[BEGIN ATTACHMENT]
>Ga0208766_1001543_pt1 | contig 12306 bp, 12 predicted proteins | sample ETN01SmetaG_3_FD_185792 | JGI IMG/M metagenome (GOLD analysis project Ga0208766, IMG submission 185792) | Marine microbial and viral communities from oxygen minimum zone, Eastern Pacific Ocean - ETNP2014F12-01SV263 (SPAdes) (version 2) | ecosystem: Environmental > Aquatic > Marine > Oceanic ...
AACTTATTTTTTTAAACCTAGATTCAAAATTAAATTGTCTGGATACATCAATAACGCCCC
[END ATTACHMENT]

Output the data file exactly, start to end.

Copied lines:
>Ga0208766_1001543_pt1 | contig 12306 bp, 12 predicted proteins | sample ETN01SmetaG_3_FD_185792 | JGI IMG/M metagenome (GOLD analysis project Ga0208766, IMG submission 185792) | Marine microbial and viral communities from oxygen minimum zone, Eastern Pacific Ocean - ETNP2014F12-01SV263 (SPAdes) (version 2) | ecosystem: Environmental > Aquatic > Marine > Oceanic ...
AACTTATTTTTTTAAACCTAGATTCAAAATTAAATTGTCTGGATACATCAATAACGCCCC